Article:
I am doing self-study to learn Data Science (software developer by profession) and needed to read and understand ISLR but this book requires Linear Regression as prerequisite. I searched here and got good books for Linear Regression and I can order one by Draper and Smit from Amazon India. This is the only one which I can afford buying, rest all are imported and out of my budget.

I only know Algebra and some Calculus which I learned in last 2 months from MOOCs and Khan Academy and lot of search but I got no background either in Probability or Statistics. Can I got straight to learning Linear Regression from the book ?

NOTE: I am not looking to learn Statistics or Math and I do not want to learn any theory either. I just want to understand Linear Regression so that I can do my Data Science work.

  • $\begingroup$ dataschool.io has a short and intuitive tutorial on Linear regression. $\endgroup$
    – wololo
    Aug 28, 2018 at 23:12
  • $\begingroup$ @Nishad .. cool, I will check it out $\endgroup$ Aug 29, 2018 at 5:51
  • $\begingroup$ @Nishad your answer was really helpful. I did not know Dataschool had tutorial on Linear Regression too. Put your reply as a separate standalone answer than a comment and I will rate it :) $\endgroup$ Aug 29, 2018 at 6:08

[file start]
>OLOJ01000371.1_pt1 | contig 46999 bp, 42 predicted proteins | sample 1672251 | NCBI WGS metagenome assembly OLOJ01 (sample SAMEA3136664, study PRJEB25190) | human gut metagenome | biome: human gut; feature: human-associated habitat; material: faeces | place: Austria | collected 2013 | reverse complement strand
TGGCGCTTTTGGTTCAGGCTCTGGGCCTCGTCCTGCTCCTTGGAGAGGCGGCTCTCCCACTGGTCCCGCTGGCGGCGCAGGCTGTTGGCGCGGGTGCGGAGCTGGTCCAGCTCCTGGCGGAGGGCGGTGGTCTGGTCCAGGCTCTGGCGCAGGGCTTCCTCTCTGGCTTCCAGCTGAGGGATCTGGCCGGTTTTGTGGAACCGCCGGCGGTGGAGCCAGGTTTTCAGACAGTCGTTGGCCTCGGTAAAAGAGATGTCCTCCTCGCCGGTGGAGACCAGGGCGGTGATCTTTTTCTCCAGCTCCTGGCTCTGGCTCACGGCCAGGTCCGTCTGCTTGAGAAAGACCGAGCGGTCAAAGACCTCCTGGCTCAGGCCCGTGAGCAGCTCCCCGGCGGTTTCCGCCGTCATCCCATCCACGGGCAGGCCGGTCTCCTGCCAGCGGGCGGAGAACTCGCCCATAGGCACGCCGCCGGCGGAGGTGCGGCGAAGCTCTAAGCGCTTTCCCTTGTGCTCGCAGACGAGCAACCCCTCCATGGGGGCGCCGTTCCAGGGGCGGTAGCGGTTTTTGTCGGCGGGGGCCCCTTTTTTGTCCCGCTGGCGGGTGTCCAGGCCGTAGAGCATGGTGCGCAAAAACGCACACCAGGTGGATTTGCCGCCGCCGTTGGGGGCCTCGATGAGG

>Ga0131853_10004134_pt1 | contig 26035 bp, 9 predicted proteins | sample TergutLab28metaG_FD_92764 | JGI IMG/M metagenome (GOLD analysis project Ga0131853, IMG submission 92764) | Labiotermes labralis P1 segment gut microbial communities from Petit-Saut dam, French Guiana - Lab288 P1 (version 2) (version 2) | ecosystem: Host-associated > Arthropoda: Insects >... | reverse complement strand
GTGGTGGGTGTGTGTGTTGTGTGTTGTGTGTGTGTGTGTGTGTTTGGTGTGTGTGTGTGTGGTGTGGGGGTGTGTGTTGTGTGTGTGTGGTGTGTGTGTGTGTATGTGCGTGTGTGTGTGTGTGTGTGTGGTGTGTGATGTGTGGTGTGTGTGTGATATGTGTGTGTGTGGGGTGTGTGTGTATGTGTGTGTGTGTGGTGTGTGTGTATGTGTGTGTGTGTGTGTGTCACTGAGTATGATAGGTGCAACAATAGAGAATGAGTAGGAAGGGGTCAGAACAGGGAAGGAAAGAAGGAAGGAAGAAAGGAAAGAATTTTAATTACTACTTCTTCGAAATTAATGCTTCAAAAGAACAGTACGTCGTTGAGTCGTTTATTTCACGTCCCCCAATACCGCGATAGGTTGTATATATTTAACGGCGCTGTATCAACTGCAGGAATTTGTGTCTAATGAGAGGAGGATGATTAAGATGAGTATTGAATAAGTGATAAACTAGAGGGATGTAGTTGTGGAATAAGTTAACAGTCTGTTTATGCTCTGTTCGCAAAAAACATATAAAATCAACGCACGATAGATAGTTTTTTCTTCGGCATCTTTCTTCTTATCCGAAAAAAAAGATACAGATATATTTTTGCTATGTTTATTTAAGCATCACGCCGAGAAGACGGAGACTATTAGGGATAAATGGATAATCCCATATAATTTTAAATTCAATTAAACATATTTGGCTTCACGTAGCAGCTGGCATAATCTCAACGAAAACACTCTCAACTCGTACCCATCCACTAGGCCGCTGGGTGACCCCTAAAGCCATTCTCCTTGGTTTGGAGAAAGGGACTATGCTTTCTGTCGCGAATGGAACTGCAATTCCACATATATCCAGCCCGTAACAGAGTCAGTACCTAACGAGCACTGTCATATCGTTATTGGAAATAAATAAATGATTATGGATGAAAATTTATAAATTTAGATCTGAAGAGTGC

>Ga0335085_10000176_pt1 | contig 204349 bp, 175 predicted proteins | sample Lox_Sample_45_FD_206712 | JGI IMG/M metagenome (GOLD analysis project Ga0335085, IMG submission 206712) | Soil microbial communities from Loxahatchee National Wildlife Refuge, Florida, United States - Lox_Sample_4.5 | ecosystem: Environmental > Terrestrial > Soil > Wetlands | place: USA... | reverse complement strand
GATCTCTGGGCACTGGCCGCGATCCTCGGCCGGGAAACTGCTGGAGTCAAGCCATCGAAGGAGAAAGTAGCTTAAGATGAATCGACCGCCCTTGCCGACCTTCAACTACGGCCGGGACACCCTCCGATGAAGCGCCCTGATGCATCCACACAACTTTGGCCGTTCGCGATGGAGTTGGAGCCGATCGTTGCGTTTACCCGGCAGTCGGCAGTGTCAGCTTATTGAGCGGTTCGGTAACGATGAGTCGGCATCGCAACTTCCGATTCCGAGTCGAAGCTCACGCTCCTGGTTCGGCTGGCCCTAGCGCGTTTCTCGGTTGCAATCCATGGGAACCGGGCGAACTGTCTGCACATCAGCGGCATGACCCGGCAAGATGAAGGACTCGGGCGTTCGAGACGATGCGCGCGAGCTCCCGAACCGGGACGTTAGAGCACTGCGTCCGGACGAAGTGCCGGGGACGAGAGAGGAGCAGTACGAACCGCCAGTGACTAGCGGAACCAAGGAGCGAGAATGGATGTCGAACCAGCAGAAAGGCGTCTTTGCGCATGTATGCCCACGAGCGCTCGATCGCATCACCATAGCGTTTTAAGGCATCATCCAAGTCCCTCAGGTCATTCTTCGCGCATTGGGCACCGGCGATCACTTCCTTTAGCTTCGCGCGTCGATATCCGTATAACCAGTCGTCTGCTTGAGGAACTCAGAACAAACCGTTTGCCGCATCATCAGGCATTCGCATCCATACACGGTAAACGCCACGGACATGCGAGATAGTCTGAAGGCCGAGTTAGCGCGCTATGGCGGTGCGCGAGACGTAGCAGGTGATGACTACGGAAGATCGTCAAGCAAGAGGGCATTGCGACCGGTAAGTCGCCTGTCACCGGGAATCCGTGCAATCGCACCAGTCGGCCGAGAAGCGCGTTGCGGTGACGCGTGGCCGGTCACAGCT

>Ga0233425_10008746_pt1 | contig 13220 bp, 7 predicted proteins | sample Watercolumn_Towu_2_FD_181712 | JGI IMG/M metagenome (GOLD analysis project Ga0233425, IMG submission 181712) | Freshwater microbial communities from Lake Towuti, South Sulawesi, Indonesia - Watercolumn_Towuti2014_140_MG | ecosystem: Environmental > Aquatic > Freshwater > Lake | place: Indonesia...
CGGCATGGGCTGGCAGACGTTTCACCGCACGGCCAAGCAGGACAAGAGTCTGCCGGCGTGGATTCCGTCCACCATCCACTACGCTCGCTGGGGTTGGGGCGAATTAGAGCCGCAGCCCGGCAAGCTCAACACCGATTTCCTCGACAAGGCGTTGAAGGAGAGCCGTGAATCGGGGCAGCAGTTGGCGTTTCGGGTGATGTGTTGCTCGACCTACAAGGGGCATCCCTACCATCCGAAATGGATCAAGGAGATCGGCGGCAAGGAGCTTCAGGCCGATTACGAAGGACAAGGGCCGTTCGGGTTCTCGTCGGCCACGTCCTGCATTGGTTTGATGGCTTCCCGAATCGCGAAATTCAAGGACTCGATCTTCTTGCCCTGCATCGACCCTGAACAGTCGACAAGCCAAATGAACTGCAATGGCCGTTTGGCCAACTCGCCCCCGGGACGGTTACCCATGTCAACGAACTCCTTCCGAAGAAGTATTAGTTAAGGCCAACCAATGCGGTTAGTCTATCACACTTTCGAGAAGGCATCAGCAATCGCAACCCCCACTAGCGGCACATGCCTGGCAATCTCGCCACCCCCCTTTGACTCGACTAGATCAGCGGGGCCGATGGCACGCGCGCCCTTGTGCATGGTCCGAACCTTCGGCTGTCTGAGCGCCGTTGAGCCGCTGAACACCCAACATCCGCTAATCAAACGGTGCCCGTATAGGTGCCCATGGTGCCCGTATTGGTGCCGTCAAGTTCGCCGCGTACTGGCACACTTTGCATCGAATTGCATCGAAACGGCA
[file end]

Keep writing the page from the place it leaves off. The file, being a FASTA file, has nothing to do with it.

1 Answer 1


To use linear regression, it is important to have basic probability. It is also interesting to have notions on mathematical notation, such as the summation symbol as they are used to express some indexes from a linear regression.

Understandings of basic statistics and statistical inference are also interesting to have, but it is usually explained in books about linear regression. You might want to do this course.

I would say your background is good enough to start the study on the topic.

The most important is to study it patiently and understand what the results say. I suggest this course.

  • $\begingroup$ Ah... these courses feel so good :) . I found one more like this, Statistical Thinking for Data Science and Analytics on edX . I will do all of them I guess $\endgroup$ Aug 29, 2018 at 6:06

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